Defining a Live Tile
There are three different types of live tiles: text-only, image-only, and a combination of text and images. For the text-only and image-only formats, the tiles are considered to be static and contain only a single view. Tiles containing a combination of images and text can either have a static view or animate between two views in a peek tile. Peek tiles show a collection of images; the tile's content will "slide up" to show additional content below it. Regardless of the layout that you decide to use, each live tile is defined and implemented the same way.
To create a live tile, you use a predefined XML template. These templates are provided in the Windows 8 SDK and are non-extensible. Creating a custom template isn't an option; however, the SDK provides a large collection of templates for you to choose from. As of the Windows 8 Release Preview, there are a total of 46 tile templates, with 10 of those defining square tile templates. For more information about templates and downloads, see the Windows Store Apps section in the Windows Dev Center.
Each tile template follows the same XML scheme. It contains all the nodes allowed by that template; modifying the structure results in an error message. Listing 1 shows an example of a wide live tile that contains both images and text.
Listing 1: XML for a Wide Live Tile that Contains Images and Text
<image id="1" src="image1.png" alt="alt text"/>
<image id="2" src="image2.png" alt="alt text"/>
<text id="1">Text Header Field 1</text>
<text id="2">Text Field 2</text>
For each <text/> node that's listed in the binding, you can enter the appropriate text for your tile. Depending on the tile, you can have as many as 10 text entries. The font size and placement for each text line is determined by the template. Each template has right-to-left (RTL) language support and will automatically adjust layouts for those languages. In an <image/> node, you can define the image source and an alternate text that's displayed when you mouse over the image. Some live tiles contain as many as six distinct images. The multiple-image support affords the tile a great deal of flexibility in its presentation.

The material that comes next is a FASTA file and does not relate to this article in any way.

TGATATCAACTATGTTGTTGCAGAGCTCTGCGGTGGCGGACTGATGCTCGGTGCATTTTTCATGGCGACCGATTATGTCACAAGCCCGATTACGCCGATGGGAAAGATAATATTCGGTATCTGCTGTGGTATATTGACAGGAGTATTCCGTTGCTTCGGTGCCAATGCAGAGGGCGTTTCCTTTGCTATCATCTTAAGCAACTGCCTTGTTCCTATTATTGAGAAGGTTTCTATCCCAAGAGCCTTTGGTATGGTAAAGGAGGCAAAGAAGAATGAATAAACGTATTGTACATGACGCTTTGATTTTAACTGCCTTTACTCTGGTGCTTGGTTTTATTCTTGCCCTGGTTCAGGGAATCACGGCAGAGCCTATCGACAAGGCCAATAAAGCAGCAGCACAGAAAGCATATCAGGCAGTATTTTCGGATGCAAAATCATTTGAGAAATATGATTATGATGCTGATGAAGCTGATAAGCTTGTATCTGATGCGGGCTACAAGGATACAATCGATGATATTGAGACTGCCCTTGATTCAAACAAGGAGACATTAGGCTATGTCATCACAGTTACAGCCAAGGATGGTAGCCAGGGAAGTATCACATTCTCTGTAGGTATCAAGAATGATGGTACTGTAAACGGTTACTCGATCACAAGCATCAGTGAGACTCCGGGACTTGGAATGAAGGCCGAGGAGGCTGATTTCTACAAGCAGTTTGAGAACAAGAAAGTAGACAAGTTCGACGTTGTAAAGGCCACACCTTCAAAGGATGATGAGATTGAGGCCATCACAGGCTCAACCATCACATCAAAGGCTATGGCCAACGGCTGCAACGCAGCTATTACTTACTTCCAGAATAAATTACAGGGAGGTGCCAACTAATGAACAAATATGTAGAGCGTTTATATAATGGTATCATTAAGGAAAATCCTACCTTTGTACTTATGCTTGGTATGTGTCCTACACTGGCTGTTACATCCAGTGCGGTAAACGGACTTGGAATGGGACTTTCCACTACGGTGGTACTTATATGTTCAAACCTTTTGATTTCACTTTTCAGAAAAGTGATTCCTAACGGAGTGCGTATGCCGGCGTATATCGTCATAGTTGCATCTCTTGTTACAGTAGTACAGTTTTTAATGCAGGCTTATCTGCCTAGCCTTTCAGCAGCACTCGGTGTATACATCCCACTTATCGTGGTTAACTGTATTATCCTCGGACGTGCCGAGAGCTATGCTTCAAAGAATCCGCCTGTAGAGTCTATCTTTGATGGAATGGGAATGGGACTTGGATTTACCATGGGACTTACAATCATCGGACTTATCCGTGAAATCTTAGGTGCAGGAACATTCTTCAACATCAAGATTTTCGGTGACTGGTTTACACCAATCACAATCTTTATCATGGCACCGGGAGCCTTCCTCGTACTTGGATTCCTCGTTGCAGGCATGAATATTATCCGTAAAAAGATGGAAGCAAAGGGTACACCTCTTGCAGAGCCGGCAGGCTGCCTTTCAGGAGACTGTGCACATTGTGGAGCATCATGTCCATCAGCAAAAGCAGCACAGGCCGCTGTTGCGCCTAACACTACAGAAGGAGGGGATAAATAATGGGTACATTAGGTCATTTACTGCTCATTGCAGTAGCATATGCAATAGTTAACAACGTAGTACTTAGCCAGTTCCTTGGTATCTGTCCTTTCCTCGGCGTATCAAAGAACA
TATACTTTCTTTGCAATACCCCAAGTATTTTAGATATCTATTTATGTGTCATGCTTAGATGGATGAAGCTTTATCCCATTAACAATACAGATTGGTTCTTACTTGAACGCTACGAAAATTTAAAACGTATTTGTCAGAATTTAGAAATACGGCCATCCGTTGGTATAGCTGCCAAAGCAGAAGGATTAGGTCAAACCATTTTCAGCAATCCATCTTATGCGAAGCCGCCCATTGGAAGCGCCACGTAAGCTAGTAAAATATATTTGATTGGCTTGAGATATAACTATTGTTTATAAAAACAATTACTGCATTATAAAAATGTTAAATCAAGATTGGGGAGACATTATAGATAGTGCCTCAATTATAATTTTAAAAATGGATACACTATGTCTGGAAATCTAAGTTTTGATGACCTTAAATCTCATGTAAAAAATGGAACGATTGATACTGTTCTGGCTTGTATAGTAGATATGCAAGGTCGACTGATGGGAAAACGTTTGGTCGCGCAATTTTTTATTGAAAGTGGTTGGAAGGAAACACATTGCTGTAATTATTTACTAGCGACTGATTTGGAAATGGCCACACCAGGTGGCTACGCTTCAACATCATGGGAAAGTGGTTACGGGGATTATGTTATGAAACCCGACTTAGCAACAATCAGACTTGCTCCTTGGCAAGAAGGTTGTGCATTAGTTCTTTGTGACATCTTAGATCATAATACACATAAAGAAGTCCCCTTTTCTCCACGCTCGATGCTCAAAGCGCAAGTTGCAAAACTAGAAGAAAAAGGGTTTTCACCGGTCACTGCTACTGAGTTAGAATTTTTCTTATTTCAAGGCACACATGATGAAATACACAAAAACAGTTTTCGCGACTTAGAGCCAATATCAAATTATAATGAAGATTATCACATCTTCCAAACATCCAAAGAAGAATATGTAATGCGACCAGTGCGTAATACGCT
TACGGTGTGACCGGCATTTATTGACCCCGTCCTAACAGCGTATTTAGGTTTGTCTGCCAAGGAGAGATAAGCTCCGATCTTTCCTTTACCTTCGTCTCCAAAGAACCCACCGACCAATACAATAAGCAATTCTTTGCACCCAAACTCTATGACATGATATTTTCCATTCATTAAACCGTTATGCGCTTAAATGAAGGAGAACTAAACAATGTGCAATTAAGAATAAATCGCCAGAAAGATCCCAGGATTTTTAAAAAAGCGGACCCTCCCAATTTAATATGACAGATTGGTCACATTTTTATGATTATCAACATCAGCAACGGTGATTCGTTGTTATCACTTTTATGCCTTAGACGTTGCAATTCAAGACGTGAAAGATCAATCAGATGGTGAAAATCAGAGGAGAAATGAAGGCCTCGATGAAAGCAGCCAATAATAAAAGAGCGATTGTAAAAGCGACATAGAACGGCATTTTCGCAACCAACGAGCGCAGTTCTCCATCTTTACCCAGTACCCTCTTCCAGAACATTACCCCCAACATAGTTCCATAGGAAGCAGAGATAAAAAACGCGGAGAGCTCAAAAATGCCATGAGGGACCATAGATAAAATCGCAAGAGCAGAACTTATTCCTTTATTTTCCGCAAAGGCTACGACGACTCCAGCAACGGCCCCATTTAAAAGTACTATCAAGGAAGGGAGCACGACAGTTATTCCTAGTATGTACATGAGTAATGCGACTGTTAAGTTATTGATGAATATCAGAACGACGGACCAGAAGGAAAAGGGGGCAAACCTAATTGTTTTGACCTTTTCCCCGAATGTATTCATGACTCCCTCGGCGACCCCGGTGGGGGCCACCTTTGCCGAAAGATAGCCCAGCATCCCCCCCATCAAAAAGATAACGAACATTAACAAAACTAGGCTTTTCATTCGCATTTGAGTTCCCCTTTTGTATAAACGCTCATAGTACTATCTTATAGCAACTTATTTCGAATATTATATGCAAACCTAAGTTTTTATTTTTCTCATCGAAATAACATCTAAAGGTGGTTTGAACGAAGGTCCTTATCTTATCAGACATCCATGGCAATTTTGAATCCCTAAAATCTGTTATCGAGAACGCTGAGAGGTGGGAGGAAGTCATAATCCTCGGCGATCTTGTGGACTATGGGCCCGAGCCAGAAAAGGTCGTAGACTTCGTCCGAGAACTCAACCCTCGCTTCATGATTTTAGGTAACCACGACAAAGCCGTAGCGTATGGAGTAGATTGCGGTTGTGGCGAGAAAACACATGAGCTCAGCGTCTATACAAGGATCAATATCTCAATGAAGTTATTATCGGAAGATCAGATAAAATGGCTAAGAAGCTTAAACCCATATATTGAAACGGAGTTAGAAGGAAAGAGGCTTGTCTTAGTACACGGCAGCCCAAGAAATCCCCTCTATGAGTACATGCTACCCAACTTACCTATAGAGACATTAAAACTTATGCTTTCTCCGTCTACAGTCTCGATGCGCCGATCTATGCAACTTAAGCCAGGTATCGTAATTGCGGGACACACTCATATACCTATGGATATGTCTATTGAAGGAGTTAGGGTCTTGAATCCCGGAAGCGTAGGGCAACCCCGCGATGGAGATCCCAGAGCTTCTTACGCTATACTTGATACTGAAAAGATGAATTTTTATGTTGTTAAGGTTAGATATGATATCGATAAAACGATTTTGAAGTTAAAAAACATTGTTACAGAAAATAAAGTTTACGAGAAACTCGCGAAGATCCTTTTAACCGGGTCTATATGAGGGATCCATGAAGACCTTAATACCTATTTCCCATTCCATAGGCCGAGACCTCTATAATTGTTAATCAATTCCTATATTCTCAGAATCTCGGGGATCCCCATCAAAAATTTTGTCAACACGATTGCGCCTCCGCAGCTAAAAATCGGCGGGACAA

Hello, Live Tile
Before diving into creating live tiles, the first thing you need to look at is how to define the static tile. In Visual Studio 2012, create a new Windows Metro–style application using the Blank App (XAML) template in C#. There are two areas of interest in the Solution Explorer to look at first. The first is the Assets folder that's created, which contains a group of default images. Logo.png is a 150 x 150–pixel image that's used for the default square tile. The image that's used for the application's tile is defined in the application manifest. Open the application manifest by double-clicking the package.appmanifest file located in the project's root directory. The Application UI tab contains a Tile section that lets you define the default tile settings, as shown in Figure 1.
Figure 1: Defining Default Tile Settings